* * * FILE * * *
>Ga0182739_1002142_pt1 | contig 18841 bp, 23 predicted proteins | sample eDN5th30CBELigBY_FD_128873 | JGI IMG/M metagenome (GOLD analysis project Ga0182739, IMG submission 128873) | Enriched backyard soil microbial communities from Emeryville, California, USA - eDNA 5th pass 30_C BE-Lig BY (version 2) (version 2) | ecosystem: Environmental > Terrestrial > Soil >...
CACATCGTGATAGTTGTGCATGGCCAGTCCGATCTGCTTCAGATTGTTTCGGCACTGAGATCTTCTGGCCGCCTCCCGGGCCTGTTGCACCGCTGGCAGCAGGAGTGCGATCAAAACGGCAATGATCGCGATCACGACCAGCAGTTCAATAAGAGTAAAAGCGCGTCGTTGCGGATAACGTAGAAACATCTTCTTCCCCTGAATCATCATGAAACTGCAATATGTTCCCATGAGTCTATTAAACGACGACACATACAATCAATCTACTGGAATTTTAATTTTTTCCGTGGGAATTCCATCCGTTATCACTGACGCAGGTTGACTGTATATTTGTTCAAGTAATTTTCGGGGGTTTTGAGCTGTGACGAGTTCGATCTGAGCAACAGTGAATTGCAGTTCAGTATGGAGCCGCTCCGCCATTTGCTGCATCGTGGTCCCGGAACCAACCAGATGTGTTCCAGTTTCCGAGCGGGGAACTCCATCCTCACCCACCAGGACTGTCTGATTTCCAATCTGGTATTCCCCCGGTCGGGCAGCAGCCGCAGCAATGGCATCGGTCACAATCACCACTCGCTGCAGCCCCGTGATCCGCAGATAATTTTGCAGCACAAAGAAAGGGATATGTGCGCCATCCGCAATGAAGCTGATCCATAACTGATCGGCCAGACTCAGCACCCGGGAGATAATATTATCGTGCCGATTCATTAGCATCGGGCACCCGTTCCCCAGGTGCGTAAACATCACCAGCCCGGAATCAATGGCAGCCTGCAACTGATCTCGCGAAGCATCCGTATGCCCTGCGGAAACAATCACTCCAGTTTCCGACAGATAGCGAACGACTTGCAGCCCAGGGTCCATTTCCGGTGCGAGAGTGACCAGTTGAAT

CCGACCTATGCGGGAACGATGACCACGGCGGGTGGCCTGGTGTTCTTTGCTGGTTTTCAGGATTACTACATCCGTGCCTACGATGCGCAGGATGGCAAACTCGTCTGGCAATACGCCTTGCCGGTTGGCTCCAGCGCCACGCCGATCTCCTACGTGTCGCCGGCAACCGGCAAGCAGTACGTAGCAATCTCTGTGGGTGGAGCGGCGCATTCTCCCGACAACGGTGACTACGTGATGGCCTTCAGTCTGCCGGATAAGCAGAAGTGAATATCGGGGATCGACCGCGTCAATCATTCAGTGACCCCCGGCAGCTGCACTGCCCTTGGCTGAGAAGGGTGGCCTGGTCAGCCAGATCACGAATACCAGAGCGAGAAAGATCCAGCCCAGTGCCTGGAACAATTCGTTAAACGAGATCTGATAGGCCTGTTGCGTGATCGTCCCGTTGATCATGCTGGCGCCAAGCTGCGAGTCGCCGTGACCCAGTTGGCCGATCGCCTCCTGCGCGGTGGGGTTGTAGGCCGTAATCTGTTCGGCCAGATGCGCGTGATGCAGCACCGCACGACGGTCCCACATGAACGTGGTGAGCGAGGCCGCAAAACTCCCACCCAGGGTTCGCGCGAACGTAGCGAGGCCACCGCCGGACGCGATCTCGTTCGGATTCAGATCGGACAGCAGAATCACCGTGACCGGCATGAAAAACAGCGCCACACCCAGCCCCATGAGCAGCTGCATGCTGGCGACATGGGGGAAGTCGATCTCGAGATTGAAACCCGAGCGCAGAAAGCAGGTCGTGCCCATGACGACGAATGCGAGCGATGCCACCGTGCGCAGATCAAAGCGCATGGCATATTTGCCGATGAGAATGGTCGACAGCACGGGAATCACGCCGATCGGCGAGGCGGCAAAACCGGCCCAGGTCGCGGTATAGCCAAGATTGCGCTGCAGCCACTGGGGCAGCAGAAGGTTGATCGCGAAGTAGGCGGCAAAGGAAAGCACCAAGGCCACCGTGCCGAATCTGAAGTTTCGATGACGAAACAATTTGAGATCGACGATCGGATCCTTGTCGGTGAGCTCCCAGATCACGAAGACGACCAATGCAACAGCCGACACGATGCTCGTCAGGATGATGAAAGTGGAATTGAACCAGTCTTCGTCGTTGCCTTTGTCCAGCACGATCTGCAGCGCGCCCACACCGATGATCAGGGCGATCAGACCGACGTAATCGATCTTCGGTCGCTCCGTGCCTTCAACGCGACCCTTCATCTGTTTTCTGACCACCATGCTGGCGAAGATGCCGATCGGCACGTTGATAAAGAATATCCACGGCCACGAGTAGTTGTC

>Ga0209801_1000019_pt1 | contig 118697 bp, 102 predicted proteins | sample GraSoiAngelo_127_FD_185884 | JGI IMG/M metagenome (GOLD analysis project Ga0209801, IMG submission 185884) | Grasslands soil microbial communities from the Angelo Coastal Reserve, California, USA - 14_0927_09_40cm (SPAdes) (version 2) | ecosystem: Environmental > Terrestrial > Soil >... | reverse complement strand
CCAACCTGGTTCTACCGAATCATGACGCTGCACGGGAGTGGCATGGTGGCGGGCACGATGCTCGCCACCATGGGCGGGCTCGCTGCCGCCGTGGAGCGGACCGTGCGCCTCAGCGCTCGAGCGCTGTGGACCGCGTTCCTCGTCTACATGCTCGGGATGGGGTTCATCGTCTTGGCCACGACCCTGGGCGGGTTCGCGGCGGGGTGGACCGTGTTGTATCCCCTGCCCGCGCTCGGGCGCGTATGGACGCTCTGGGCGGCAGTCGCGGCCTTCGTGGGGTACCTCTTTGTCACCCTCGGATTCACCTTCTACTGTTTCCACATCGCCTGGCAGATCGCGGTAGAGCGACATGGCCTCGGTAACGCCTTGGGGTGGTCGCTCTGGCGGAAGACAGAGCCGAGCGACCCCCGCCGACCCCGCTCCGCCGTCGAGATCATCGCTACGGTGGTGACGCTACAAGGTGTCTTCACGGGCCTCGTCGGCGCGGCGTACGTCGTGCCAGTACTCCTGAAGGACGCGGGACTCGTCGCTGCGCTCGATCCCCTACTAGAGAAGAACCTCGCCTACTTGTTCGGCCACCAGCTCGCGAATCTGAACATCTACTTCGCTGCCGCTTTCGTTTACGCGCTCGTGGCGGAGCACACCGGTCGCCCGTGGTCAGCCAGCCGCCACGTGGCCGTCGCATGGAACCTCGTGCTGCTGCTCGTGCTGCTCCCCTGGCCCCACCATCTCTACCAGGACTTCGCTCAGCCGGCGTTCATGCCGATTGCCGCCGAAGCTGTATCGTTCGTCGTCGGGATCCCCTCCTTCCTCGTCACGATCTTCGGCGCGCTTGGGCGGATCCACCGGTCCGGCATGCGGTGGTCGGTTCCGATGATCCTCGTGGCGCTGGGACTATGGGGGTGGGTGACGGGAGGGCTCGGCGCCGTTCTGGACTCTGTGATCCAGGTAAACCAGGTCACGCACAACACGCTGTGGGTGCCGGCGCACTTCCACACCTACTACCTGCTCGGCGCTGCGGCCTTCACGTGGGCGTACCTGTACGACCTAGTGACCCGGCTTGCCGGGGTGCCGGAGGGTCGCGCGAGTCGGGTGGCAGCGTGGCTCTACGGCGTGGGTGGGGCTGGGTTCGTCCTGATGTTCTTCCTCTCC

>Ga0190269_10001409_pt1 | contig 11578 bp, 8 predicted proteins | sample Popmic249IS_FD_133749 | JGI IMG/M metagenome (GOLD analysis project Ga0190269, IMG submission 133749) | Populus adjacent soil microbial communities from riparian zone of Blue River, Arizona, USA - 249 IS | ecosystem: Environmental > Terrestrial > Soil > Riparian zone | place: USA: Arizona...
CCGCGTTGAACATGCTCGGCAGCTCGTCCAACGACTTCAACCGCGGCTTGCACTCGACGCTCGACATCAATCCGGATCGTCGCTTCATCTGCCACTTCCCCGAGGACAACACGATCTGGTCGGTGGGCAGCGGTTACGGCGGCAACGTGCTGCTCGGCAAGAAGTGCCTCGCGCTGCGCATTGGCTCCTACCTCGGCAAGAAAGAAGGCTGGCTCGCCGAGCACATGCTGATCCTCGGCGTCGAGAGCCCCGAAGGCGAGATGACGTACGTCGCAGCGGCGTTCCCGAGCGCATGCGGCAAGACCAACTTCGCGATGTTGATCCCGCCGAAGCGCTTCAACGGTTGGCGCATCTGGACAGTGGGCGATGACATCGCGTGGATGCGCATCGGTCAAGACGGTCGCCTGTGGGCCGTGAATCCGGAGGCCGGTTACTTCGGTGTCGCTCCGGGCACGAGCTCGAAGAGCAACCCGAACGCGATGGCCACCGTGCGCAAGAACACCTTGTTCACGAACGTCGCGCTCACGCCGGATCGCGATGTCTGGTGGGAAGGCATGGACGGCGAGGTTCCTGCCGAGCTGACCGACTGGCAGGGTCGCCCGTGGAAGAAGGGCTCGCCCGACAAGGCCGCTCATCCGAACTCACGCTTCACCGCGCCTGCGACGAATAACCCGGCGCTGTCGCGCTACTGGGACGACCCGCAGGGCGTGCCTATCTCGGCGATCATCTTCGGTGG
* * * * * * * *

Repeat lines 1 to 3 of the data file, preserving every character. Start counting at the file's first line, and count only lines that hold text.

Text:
>Ga0182739_1002142_pt1 | contig 18841 bp, 23 predicted proteins | sample eDN5th30CBELigBY_FD_128873 | JGI IMG/M metagenome (GOLD analysis project Ga0182739, IMG submission 128873) | Enriched backyard soil microbial communities from Emeryville, California, USA - eDNA 5th pass 30_C BE-Lig BY (version 2) (version 2) | ecosystem: Environmental > Terrestrial > Soil >...
CACATCGTGATAGTTGTGCATGGCCAGTCCGATCTGCTTCAGATTGTTTCGGCACTGAGATCTTCTGGCCGCCTCCCGGGCCTGTTGCACCGCTGGCAGCAGGAGTGCGATCAAAACGGCAATGATCGCGATCACGACCAGCAGTTCAATAAGAGTAAAAGCGCGTCGTTGCGGATAACGTAGAAACATCTTCTTCCCCTGAATCATCATGAAACTGCAATATGTTCCCATGAGTCTATTAAACGACGACACATACAATCAATCTACTGGAATTTTAATTTTTTCCGTGGGAATTCCATCCGTTATCACTGACGCAGGTTGACTGTATATTTGTTCAAGTAATTTTCGGGGGTTTTGAGCTGTGACGAGTTCGATCTGAGCAACAGTGAATTGCAGTTCAGTATGGAGCCGCTCCGCCATTTGCTGCATCGTGGTCCCGGAACCAACCAGATGTGTTCCAGTTTCCGAGCGGGGAACTCCATCCTCACCCACCAGGACTGTCTGATTTCCAATCTGGTATTCCCCCGGTCGGGCAGCAGCCGCAGCAATGGCATCGGTCACAATCACCACTCGCTGCAGCCCCGTGATCCGCAGATAATTTTGCAGCACAAAGAAAGGGATATGTGCGCCATCCGCAATGAAGCTGATCCATAACTGATCGGCCAGACTCAGCACCCGGGAGATAATATTATCGTGCCGATTCATTAGCATCGGGCACCCGTTCCCCAGGTGCGTAAACATCACCAGCCCGGAATCAATGGCAGCCTGCAACTGATCTCGCGAAGCATCCGTATGCCCTGCGGAAACAATCACTCCAGTTTCCGACAGATAGCGAACGACTTGCAGCCCAGGGTCCATTTCCGGTGCGAGAGTGACCAGTTGAAT

CCGACCTATGCGGGAACGATGACCACGGCGGGTGGCCTGGTGTTCTTTGCTGGTTTTCAGGATTACTACATCCGTGCCTACGATGCGCAGGATGGCAAACTCGTCTGGCAATACGCCTTGCCGGTTGGCTCCAGCGCCACGCCGATCTCCTACGTGTCGCCGGCAACCGGCAAGCAGTACGTAGCAATCTCTGTGGGTGGAGCGGCGCATTCTCCCGACAACGGTGACTACGTGATGGCCTTCAGTCTGCCGGATAAGCAGAAGTGAATATCGGGGATCGACCGCGTCAATCATTCAGTGACCCCCGGCAGCTGCACTGCCCTTGGCTGAGAAGGGTGGCCTGGTCAGCCAGATCACGAATACCAGAGCGAGAAAGATCCAGCCCAGTGCCTGGAACAATTCGTTAAACGAGATCTGATAGGCCTGTTGCGTGATCGTCCCGTTGATCATGCTGGCGCCAAGCTGCGAGTCGCCGTGACCCAGTTGGCCGATCGCCTCCTGCGCGGTGGGGTTGTAGGCCGTAATCTGTTCGGCCAGATGCGCGTGATGCAGCACCGCACGACGGTCCCACATGAACGTGGTGAGCGAGGCCGCAAAACTCCCACCCAGGGTTCGCGCGAACGTAGCGAGGCCACCGCCGGACGCGATCTCGTTCGGATTCAGATCGGACAGCAGAATCACCGTGACCGGCATGAAAAACAGCGCCACACCCAGCCCCATGAGCAGCTGCATGCTGGCGACATGGGGGAAGTCGATCTCGAGATTGAAACCCGAGCGCAGAAAGCAGGTCGTGCCCATGACGACGAATGCGAGCGATGCCACCGTGCGCAGATCAAAGCGCATGGCATATTTGCCGATGAGAATGGTCGACAGCACGGGAATCACGCCGATCGGCGAGGCGGCAAAACCGGCCCAGGTCGCGGTATAGCCAAGATTGCGCTGCAGCCACTGGGGCAGCAGAAGGTTGATCGCGAAGTAGGCGGCAAAGGAAAGCACCAAGGCCACCGTGCCGAATCTGAAGTTTCGATGACGAAACAATTTGAGATCGACGATCGGATCCTTGTCGGTGAGCTCCCAGATCACGAAGACGACCAATGCAACAGCCGACACGATGCTCGTCAGGATGATGAAAGTGGAATTGAACCAGTCTTCGTCGTTGCCTTTGTCCAGCACGATCTGCAGCGCGCCCACACCGATGATCAGGGCGATCAGACCGACGTAATCGATCTTCGGTCGCTCCGTGCCTTCAACGCGACCCTTCATCTGTTTTCTGACCACCATGCTGGCGAAGATGCCGATCGGCACGTTGATAAAGAATATCCACGGCCACGAGTAGTTGTC